Vibration sensors collect more complete data and are used to find the most common faults, determine their severity, make data analysis possible, and even suggest next steps. This type of in-depth data collection is not necessary for every asset in a facility. An asset criticality assessment helps determine which assets are most critical to production, based on their impact to business value and overall operations if and when they fail.
A thorough asset criticality analysis process helps eliminate assumptions and guesswork and the temptation to deem everything critical. It can also identify whether the assets getting the most attention are the ones that break down the most, rather than the ones that are truly most important. Often, stakeholders from different teams within an organization participate in the asset criticality assessment process.
Using the cloud
Some maintenance and reliability teams have already adopted cloud-based technologies for asset monitoring, maintenance tracking, workflow management, reporting, or other tasks.
The global pandemic helped many organizations see the benefits of the cloud and IIoT tools more clearly than ever. Software-connected equipment and advanced analytics tools can turn reams of data into actionable maintenance insights that are accessible from anywhere.
Being able to monitor conditions, processes, and production remotely helps teams keep critical plant operations running smoothly even when they aren’t on-site. Teams can work together to track asset conditions and share ideas and analysis from wherever they are.
Cloud-based solutions offer scalability, flexibility, and security. Data can be transmitted from sensors or test tools directly to the cloud via software. Authorized users can be given remote access to applications and data, eliminating data silos and increasing collaboration between departments or teams. The cloud facilitates fast and effective problem solving, while maintaining strict security requirements.
A cloud-based computerized maintenance management system (CMMS) software collects, organizes, and centralizes asset data. Data can be sent wirelessly from remote condition monitoring sensors and existing data can be imported from other sources.
CMMS software centralizes all of an organization’s maintenance information, processes, and tasks in one place. Adding real-time asset health data takes a CMMS to the next level. A CMMS helps teams develop a baseline and use both historical and real-time asset data to:
- detect asset performance trends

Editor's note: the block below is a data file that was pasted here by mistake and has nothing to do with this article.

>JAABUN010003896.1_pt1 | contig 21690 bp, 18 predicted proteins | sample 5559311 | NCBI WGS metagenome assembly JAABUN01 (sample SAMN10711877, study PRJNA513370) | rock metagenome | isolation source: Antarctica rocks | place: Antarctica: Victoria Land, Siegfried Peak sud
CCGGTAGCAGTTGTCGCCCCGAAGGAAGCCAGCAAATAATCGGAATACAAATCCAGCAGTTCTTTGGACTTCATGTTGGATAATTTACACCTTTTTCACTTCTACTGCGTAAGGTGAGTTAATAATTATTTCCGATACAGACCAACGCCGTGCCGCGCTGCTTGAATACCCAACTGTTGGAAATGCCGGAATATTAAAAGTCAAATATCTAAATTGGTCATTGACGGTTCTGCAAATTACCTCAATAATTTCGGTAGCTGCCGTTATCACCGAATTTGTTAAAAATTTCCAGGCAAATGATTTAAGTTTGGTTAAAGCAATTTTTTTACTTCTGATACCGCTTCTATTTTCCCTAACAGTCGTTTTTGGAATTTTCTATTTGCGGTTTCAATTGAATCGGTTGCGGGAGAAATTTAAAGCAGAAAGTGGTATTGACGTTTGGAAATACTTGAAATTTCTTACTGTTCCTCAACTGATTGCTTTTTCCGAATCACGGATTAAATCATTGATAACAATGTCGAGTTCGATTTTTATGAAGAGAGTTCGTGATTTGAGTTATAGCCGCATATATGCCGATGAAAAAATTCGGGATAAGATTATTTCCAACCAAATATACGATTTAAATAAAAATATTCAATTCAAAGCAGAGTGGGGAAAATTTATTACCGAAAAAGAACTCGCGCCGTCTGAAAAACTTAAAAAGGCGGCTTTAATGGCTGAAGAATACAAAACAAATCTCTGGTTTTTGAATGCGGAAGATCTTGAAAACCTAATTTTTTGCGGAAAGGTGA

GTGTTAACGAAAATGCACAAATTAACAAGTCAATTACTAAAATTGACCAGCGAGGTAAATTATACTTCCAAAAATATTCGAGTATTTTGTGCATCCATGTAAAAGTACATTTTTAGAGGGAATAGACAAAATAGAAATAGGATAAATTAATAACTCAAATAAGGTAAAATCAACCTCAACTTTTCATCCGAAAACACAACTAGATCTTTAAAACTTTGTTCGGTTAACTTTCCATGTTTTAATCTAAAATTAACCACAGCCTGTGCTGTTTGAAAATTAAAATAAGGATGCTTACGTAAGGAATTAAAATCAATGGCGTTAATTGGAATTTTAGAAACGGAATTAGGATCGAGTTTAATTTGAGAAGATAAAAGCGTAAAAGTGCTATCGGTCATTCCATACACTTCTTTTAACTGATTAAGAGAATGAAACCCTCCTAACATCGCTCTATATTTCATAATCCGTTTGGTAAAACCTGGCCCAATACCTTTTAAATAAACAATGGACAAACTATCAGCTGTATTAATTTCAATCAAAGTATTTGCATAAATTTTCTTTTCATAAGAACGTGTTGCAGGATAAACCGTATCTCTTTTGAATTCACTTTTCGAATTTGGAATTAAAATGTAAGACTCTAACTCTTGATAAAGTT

- find root causes
- perform corrective maintenance actions before assets fail.
A CMMS can be used to automatically generate work orders containing the next steps, including the severity of the issue. It can also help with optimizing resource planning, from labor hours to parts to response times.
Access to asset condition data, in conjunction with software analytics, can help reduce asset failures and unplanned downtime, ultimately extending an asset’s useful life.
By integrating asset condition data with CMMS software, organizations can improve their overall equipment effectiveness (OEE). Moving maintenance activities from reactive or calendar-based maintenance modes to condition-based maintenance increases efficiency and helps maintenance to become a business value add.
Better outcomes today and tomorrow
In today’s environment, companies are looking to maximize efficiency. Making the most of an organization’s resources means minimizing wasted energy, materials, and labor—none of which come cheap. Reducing production stoppages and unplanned downtime allows for better planning and better outcomes.
Cloud technology offers advantages that help ensure the continuity of an organization’s maintenance operations—even, as the past two years have shown, during an unpredictable global crisis. Taking advantage of remote condition monitoring not only will help organizations look ahead to tomorrow, but will also improve their efficiency, safety, and profitability today.
Being alerted to abnormal readings that require action gives maintenance teams the time they need to respond and extend asset life.
Around-the-clock data collection makes intermittent and rare faults easier to find and solve. With remote condition monitoring, sensors capture data and send it to the cloud automatically.
This story originally appeared in the September 2022 issue of Plant Services. Subscribe to Plant Services here.
About the Author: John Bernet
As a mechanical application and product specialist with Fluke Reliability, John Bernet works with customers from all industries to successfully implement their reliability programs. He has more than 30 years of experience in the maintenance and operation of commercial machinery and as a nuclear power plant electrician in the U.S. Navy. He holds a Category II Vibration Analyst certification and is a Certified Maintenance Reliability Professional (CMRP).